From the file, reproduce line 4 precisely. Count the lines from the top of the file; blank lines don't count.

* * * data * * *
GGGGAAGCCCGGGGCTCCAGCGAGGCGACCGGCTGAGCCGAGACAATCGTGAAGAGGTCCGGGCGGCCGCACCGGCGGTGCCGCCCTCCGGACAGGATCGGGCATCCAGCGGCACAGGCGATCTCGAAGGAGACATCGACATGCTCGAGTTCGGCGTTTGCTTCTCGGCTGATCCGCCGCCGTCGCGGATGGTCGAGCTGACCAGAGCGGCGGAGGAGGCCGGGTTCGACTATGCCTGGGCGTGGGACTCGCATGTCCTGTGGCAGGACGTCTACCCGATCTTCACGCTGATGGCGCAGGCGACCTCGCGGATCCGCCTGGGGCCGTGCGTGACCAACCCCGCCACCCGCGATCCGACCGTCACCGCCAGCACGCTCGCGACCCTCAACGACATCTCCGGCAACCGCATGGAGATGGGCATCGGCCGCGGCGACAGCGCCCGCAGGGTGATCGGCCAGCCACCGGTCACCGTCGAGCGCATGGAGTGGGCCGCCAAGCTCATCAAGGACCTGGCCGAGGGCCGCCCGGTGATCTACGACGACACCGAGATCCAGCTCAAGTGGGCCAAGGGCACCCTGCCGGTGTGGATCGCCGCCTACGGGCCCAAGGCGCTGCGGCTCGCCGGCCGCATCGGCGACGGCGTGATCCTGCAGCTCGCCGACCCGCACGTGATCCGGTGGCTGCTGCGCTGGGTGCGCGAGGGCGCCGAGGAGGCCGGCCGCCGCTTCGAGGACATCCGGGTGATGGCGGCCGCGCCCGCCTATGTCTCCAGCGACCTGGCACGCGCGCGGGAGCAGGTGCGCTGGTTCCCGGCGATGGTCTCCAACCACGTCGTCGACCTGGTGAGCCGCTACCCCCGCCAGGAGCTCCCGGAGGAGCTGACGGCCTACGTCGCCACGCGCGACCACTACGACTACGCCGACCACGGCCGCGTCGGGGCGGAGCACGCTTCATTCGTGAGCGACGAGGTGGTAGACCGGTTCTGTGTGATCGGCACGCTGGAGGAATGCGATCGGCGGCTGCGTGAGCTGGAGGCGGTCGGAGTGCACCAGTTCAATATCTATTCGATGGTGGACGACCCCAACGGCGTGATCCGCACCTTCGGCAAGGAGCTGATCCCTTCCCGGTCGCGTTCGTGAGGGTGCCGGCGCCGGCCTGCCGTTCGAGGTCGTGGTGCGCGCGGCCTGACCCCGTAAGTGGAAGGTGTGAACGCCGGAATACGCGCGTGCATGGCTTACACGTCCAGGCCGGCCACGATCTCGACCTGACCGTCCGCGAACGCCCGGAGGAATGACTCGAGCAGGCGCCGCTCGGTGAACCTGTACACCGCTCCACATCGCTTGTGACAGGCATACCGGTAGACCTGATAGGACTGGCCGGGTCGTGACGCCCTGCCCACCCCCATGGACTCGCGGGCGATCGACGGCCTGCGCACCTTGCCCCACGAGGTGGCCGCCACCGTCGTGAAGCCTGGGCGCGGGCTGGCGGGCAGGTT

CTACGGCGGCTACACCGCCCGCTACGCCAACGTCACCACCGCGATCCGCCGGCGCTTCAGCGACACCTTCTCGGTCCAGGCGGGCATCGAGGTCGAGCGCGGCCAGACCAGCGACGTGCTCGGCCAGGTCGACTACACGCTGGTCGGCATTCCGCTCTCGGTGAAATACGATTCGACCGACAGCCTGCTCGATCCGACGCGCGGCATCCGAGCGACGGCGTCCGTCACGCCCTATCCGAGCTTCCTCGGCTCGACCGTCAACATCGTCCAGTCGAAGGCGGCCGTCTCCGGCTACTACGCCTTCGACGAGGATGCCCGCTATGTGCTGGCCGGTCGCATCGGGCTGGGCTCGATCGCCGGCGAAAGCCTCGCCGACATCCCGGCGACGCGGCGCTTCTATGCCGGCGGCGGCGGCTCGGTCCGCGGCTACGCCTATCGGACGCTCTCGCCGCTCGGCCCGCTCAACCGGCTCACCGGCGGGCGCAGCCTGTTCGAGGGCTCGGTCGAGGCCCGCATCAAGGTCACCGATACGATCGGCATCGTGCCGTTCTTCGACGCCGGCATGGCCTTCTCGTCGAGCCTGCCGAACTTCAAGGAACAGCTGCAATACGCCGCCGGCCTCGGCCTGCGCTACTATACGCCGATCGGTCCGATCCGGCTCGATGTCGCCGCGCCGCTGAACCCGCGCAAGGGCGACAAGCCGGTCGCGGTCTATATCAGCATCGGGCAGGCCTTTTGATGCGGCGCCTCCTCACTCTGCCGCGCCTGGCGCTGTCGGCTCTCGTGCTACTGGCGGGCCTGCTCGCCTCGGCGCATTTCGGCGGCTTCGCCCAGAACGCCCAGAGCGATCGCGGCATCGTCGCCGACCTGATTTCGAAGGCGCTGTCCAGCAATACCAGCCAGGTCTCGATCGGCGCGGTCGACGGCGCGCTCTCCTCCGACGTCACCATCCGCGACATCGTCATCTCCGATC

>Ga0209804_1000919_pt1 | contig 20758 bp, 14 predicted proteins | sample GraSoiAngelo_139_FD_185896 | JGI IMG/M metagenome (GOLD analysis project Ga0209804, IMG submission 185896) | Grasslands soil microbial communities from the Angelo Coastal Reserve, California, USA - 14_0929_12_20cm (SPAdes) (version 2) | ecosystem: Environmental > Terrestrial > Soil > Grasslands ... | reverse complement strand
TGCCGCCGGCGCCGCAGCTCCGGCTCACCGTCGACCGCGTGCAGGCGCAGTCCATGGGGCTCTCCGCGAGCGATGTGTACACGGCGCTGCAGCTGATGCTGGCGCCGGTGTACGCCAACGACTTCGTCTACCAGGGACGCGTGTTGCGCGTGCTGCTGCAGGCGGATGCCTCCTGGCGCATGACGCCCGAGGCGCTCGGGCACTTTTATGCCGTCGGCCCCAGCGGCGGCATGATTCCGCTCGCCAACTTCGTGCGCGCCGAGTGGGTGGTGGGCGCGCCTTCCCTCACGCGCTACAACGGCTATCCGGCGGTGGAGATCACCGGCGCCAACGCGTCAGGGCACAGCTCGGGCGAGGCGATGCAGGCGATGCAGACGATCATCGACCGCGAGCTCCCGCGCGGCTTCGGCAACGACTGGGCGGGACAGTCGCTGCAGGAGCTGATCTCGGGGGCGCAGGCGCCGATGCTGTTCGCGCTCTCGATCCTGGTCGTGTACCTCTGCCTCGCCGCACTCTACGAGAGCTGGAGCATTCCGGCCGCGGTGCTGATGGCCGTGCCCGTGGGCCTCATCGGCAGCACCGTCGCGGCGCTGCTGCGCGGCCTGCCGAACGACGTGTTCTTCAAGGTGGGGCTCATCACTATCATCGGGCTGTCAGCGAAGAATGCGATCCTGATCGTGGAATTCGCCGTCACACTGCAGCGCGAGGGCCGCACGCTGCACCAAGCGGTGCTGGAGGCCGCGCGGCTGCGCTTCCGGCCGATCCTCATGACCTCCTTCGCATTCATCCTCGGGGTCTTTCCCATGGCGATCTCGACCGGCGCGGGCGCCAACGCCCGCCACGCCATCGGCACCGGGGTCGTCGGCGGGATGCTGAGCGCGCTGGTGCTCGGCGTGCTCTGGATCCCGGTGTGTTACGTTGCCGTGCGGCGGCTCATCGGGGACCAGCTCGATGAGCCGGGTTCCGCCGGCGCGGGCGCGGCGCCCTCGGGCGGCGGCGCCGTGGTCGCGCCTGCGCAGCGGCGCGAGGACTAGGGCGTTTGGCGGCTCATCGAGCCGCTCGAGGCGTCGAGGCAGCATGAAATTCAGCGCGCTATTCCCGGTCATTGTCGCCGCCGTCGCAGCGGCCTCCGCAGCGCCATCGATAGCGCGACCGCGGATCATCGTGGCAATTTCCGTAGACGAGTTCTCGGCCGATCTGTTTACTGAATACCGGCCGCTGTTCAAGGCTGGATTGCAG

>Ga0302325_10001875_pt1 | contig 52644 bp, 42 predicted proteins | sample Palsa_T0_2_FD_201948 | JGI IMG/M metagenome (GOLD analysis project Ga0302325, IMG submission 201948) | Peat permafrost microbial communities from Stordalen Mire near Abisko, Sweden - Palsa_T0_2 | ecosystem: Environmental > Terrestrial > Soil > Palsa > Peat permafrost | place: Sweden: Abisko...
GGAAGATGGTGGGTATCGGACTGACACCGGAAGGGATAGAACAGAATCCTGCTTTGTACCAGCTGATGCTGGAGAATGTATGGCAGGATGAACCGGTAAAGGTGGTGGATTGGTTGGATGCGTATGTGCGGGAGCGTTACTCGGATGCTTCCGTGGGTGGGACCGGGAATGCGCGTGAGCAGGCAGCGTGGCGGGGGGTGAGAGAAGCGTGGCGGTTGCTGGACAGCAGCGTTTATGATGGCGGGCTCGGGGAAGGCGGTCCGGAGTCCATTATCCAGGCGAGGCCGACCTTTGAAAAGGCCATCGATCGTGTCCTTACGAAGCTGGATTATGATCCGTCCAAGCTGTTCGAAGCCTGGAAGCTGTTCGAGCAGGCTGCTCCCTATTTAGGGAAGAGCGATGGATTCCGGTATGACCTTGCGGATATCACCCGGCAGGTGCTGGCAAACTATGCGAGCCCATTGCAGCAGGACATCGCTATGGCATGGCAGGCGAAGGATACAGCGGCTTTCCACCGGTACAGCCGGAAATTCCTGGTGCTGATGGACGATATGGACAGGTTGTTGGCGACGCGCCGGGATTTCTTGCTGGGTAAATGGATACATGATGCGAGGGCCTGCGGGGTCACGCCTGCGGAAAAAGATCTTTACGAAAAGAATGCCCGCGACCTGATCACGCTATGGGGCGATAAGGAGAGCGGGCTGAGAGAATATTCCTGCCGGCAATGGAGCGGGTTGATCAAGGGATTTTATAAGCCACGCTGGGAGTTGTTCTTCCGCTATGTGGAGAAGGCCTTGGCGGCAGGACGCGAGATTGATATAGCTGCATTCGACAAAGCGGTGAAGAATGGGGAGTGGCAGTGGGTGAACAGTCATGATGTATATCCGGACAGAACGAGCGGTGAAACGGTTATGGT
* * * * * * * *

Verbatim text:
TGCCGCCGGCGCCGCAGCTCCGGCTCACCGTCGACCGCGTGCAGGCGCAGTCCATGGGGCTCTCCGCGAGCGATGTGTACACGGCGCTGCAGCTGATGCTGGCGCCGGTGTACGCCAACGACTTCGTCTACCAGGGACGCGTGTTGCGCGTGCTGCTGCAGGCGGATGCCTCCTGGCGCATGACGCCCGAGGCGCTCGGGCACTTTTATGCCGTCGGCCCCAGCGGCGGCATGATTCCGCTCGCCAACTTCGTGCGCGCCGAGTGGGTGGTGGGCGCGCCTTCCCTCACGCGCTACAACGGCTATCCGGCGGTGGAGATCACCGGCGCCAACGCGTCAGGGCACAGCTCGGGCGAGGCGATGCAGGCGATGCAGACGATCATCGACCGCGAGCTCCCGCGCGGCTTCGGCAACGACTGGGCGGGACAGTCGCTGCAGGAGCTGATCTCGGGGGCGCAGGCGCCGATGCTGTTCGCGCTCTCGATCCTGGTCGTGTACCTCTGCCTCGCCGCACTCTACGAGAGCTGGAGCATTCCGGCCGCGGTGCTGATGGCCGTGCCCGTGGGCCTCATCGGCAGCACCGTCGCGGCGCTGCTGCGCGGCCTGCCGAACGACGTGTTCTTCAAGGTGGGGCTCATCACTATCATCGGGCTGTCAGCGAAGAATGCGATCCTGATCGTGGAATTCGCCGTCACACTGCAGCGCGAGGGCCGCACGCTGCACCAAGCGGTGCTGGAGGCCGCGCGGCTGCGCTTCCGGCCGATCCTCATGACCTCCTTCGCATTCATCCTCGGGGTCTTTCCCATGGCGATCTCGACCGGCGCGGGCGCCAACGCCCGCCACGCCATCGGCACCGGGGTCGTCGGCGGGATGCTGAGCGCGCTGGTGCTCGGCGTGCTCTGGATCCCGGTGTGTTACGTTGCCGTGCGGCGGCTCATCGGGGACCAGCTCGATGAGCCGGGTTCCGCCGGCGCGGGCGCGGCGCCCTCGGGCGGCGGCGCCGTGGTCGCGCCTGCGCAGCGGCGCGAGGACTAGGGCGTTTGGCGGCTCATCGAGCCGCTCGAGGCGTCGAGGCAGCATGAAATTCAGCGCGCTATTCCCGGTCATTGTCGCCGCCGTCGCAGCGGCCTCCGCAGCGCCATCGATAGCGCGACCGCGGATCATCGTGGCAATTTCCGTAGACGAGTTCTCGGCCGATCTGTTTACTGAATACCGGCCGCTGTTCAAGGCTGGATTGCAG